By Pelu Awofeso

If you imagine Africa as a network of roads, Nigeria is surely the one less travelled. For the traveller who is ready to overlook some of Nigeria’s travel headaches (c’mon, which country hasn’t got its own peccadilloes?), Nigeria is still very much virgin territory, waiting to be unravelled by the most intrepid of fun seekers; and it is not for nothing that it is called the ‘Giant of Africa’.

One country, Countless Attractions
Nigeria boasts some of the most fascinating indigenous cultures anyone can ever hope to find on the continent; with more than 250 ethnic nationalities spread across 36 states (and the federal capital Abuja), there are festivals of unimaginable beauty year round, though most are not known to have fixed dates.
Museums across the country are packed with centuries’ old archaeological, historical and cultural artefacts, a tidy fraction of which were stolen well before Nigeria’s independence in 1960 and which now occupy museums in Europe; the indigenous monarchy is a widely regarded entity nationwide and so the palaces also offer their own brand of beauty and attractiveness, one that lend credence to the architectural savvy of the local artisans.
Lagos, the former federal capital in the south-west, has always been the country’s commercial and artistic hub; with an estimated 18 million population, the city bustles all night and all day. While it is no place for the faint hearted (stay away if you’re sluggish), it is where every Nigerian would wish to live in because it offers the most opportunity for fame and fortune.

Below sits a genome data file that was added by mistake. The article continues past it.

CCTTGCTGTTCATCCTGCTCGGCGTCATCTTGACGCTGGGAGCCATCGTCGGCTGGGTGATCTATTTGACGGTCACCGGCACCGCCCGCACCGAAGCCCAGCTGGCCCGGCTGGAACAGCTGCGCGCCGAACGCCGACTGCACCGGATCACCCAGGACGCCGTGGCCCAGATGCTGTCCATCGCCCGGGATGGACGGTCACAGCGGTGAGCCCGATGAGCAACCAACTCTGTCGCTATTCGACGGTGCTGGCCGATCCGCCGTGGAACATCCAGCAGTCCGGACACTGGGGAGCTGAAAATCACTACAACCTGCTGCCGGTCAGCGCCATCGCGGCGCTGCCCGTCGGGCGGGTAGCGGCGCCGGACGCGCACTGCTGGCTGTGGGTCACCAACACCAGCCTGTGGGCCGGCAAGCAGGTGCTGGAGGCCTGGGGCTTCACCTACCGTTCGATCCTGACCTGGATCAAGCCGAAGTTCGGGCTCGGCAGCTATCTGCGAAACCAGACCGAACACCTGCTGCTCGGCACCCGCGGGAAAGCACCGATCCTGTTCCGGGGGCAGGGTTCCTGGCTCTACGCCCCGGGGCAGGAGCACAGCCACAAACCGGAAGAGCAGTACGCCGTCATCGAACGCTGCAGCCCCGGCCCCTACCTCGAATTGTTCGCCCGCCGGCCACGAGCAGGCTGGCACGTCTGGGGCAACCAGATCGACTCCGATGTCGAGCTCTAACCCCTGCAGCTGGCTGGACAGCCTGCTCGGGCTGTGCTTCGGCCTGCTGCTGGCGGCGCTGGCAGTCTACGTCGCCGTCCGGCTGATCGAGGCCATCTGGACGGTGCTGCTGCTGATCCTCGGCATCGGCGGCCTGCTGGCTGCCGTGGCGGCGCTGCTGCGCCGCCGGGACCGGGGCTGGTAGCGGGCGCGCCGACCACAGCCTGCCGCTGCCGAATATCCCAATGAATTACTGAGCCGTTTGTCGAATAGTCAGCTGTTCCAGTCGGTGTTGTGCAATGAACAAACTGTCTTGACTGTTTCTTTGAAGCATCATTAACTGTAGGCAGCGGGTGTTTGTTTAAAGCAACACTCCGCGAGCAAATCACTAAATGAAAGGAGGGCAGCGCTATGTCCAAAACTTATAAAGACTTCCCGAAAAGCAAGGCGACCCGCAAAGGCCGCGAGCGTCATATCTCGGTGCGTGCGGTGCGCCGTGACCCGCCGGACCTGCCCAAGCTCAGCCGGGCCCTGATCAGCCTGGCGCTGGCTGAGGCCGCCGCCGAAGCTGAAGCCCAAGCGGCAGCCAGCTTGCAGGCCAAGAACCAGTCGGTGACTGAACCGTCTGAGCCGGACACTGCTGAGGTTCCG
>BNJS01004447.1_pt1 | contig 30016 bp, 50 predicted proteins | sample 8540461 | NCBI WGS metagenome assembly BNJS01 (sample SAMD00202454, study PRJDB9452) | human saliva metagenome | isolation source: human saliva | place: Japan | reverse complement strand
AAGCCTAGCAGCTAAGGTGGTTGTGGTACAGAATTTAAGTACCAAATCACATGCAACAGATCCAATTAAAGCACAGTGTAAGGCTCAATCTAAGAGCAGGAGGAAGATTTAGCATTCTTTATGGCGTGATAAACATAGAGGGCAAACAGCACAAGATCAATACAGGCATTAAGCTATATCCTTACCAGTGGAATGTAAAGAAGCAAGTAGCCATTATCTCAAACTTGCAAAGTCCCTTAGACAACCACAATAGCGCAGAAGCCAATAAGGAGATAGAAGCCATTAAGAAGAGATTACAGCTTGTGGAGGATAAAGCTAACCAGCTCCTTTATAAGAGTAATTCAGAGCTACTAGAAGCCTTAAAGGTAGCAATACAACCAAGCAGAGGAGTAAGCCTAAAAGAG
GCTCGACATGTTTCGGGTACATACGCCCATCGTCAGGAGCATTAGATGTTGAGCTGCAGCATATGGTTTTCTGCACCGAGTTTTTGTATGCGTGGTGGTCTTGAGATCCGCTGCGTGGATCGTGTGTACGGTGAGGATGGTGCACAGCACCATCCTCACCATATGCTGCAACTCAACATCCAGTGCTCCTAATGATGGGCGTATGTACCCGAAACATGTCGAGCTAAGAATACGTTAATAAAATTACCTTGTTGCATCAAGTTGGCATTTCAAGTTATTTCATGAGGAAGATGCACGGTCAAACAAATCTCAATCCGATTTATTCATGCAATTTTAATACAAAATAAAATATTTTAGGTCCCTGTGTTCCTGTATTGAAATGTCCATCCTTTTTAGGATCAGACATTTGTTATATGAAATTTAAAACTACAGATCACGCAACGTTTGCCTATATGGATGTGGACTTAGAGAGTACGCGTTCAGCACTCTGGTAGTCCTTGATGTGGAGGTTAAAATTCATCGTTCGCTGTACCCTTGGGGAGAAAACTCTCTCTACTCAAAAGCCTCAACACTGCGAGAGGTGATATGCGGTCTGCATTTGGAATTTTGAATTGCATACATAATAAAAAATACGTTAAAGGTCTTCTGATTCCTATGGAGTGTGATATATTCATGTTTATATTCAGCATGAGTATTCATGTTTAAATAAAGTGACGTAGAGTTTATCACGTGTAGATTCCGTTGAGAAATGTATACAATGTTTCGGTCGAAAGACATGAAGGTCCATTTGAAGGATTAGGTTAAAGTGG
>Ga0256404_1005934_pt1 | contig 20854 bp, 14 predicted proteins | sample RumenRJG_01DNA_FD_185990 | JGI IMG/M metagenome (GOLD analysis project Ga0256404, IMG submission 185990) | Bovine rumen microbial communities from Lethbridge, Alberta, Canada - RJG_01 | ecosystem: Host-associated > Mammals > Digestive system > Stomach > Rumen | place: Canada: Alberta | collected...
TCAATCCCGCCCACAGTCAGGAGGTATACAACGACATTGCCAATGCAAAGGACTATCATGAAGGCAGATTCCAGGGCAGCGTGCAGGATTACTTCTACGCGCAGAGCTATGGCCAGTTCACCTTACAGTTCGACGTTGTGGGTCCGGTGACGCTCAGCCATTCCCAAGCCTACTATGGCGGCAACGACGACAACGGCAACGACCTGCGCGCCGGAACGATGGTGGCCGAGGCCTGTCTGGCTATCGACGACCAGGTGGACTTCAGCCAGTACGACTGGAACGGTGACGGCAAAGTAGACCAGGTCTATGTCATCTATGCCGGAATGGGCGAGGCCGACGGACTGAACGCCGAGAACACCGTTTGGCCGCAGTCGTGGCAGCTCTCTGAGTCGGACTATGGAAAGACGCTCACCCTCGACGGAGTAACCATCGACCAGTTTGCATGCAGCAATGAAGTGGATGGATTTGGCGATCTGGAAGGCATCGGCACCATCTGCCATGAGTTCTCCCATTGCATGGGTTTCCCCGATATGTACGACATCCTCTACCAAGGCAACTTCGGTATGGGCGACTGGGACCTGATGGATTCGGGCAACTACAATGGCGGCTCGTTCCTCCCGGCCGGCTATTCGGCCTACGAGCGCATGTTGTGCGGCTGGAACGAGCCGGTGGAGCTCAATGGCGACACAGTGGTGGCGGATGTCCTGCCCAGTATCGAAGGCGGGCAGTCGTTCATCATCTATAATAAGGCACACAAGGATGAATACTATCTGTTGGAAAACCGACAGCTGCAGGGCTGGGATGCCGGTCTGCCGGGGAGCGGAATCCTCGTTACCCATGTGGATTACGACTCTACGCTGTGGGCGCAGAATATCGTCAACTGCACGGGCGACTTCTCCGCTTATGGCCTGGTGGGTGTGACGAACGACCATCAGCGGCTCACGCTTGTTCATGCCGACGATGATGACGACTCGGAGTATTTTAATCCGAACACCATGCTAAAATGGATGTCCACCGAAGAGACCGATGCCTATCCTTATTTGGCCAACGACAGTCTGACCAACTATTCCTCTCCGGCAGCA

Its long stretch of beaches don’t always come clean but they are a visited by residents on weekends and on public holidays all year round. For the very sociable types, Lagos offers the best collection of night clubs, cinemas, shopping malls and event centres.

Gateway to a different world
However, if you can’t stand the Lagos crowd, then get on a plane and fly away to the more leisurely paced Abuja, the current federal capital city, located right in the country’s geographic centre. Abuja is as charming as most country capitals come; its broad motorways, beautiful boulevards and breezy parks and gardens will appeal to nature lovers. The city is still literally under construction and property prices are way up, but that has not stopped people from buying outright or renting apartments for unbelievably huge sums.
Abuja is the gateway somewhat to the vast Northern region, which takes up three-quarter of the country’s total landmass and is populated mostly by Muslims who are of the Hausa, Fulani and Kanuri tribes. And the north of Nigeria is famous for its awe-inspiring Durbars, the converging of beautifully costumed healthy horses and their colourfully robed riders. The northerners are subsistence farmers, nomadic herdsmen or skilled craftsmen. The temperature there is hotter than in the south, sometimes reaching 40 degrees Celsius, and rainy season is progressively shorter as one move further north.